NHP suspected squatters ordered to evict, remain in home

NHP suspected squatters ordered to evict, remain in home
The formerly abandoned house on Brussel Drive in New Hyde Park that neighbors say is occupied by squatters. (Photo courtesy of Jerry Jacobs)

After months of neighborhood squabbles, pleas to the Town of North Hempstead and a civil lawsuit, the residents of a New Hyde Park neighborhood were able to get the courts to side with them and vacate their suspected squatter neighbors.

But with delays in the eviction process, the suspected squatters remain in the home. Residents say they may have won this battle, but are still in the midst of the war to kick them out of the neighborhood.

“They picked the wrong neighborhood to pull their antics,” neighbor Al Moline said.

The individuals, 19-year-old Margaret Grover and 29-year-old Denton Gayle, moved into the Brussel Drive home in August with their baby and dog. The couple drives a Porsche Cayenne with a Pennsylvania license plate.

Neighbor Jerry Jacob said police were alerted to the living conditions at the foreclosed home occupied by the family and investigated the dwelling in October. This is when they discovered the home had no electricity, hot water or plumbing, Jacob said, which led to the arrest of the two individuals.

Both of the suspected squatters were charged with endangering the welfare of a child and pleaded not guilty.

In addition to the child endangerment charges, Gayle was charged with second-degree obstructing governmental administration and resisting arrest.

In October, the Town of North Hempstead Building Department determined the home had failed its inspection and was unlivable without working bathrooms.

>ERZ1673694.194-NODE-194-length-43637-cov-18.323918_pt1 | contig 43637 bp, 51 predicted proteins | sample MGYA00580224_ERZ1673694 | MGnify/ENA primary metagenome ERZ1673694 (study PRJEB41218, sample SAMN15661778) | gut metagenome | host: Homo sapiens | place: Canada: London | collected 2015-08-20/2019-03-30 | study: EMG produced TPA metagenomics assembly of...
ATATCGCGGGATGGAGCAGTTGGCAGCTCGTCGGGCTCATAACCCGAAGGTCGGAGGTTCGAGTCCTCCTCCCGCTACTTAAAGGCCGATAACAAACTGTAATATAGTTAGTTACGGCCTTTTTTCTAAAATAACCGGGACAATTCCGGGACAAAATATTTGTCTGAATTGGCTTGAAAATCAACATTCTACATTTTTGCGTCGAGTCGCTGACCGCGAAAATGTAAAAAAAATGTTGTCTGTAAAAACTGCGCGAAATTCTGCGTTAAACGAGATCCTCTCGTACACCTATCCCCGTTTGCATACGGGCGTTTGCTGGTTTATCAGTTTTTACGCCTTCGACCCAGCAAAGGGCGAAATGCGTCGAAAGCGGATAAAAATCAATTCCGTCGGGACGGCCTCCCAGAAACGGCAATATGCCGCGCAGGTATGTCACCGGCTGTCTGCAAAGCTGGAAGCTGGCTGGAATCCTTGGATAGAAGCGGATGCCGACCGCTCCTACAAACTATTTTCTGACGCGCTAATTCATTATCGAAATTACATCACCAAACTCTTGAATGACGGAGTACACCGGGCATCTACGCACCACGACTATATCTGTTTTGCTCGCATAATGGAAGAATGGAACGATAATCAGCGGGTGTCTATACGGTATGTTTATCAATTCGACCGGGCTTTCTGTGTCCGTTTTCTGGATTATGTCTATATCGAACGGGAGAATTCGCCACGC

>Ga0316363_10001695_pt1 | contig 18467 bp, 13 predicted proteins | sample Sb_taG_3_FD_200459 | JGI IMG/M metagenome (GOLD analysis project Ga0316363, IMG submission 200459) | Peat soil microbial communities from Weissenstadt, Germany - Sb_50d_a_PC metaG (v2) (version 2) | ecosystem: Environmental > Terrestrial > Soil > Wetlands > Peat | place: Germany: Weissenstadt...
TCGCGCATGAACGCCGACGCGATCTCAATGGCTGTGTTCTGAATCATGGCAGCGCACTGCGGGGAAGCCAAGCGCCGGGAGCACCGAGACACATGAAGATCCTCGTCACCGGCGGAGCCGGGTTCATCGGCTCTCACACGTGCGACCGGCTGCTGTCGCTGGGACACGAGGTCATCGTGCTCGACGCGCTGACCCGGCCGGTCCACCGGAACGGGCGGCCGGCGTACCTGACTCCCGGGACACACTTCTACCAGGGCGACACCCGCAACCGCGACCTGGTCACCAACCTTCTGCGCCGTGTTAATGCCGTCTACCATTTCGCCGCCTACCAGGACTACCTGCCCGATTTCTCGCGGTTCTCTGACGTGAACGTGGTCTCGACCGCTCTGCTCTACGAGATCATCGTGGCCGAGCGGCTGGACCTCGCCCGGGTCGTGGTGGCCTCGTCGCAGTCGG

The couple presented in court a lease for the home at 39 Brussel Drive after they were arrested and removed from the home in October. They claimed they had been illegally locked out of the home by the landlord Edward Iacono.

The couple submitted a two-year lease to the court from Iacono on June 1, declaring they were renting the property for $1,500 a month. It also included a rent-to-own provision.

Iacono did own the home, but he has been dead since 2016 and the house was foreclosed in 2013.

In December, Nassau County District Judge Christopher Coschignano granted them occupancy of the home on the grounds that the landlord was not alive and therefore could not sign a lease with the couple nor illegally lock them out.

Nevertheless, neighbors who have had some confrontations with the couple were not convinced the lease was valid, challenging their court-granted occupancy in a lawsuit.

On March 6, the judge reversed his original order granting them occupancy of the home and ordered the squatters to be evicted.

Grover and Gayle have appealed the judge’s eviction order, claiming there is no legal standing for their eviction, the New York Post reported.

While the court ordered their immediate eviction, Moline said the warrant of eviction has not been provided to police and therefore they are unable to evict the squatters yet.

“It’s frustrating because nobody has the piece of paper that says ‘here you go, sheriff, go in there and do your job,’” Moline said.

The town said it is giving the bank 90 days to finish the foreclosure. If not done, they said they will take over the property using the state’s Zombie law, which permits municipalities to inspect, secure and maintain vacant and abandoned properties.

The town said it would also pay for the commercial movers and 30 days of storage required for the eviction. This is a necessary requirement before police can move forward with an eviction.

“Right now, the Town of North Hempstead is the only entity being proactive,” town spokesperson Umberto Mignardi said. “To that end, we’re demanding an expedited foreclosure and in fact, have already filed a petition and commenced a proceeding in Nassau County Supreme Court.”

The town’s petition dated March 14 asks for the bank to move forward in the foreclosure and complete it within three months.

For months the residents of Brussel Drive have been living with the suspected squatters who they say created an unsafe environment, putting the neighborhood on edge.

“We lose sleep over this because now we’re so nervous, we’re so scared, especially for our kids,” Jacob said after several run-ins between the unwanted newcomers and residents.

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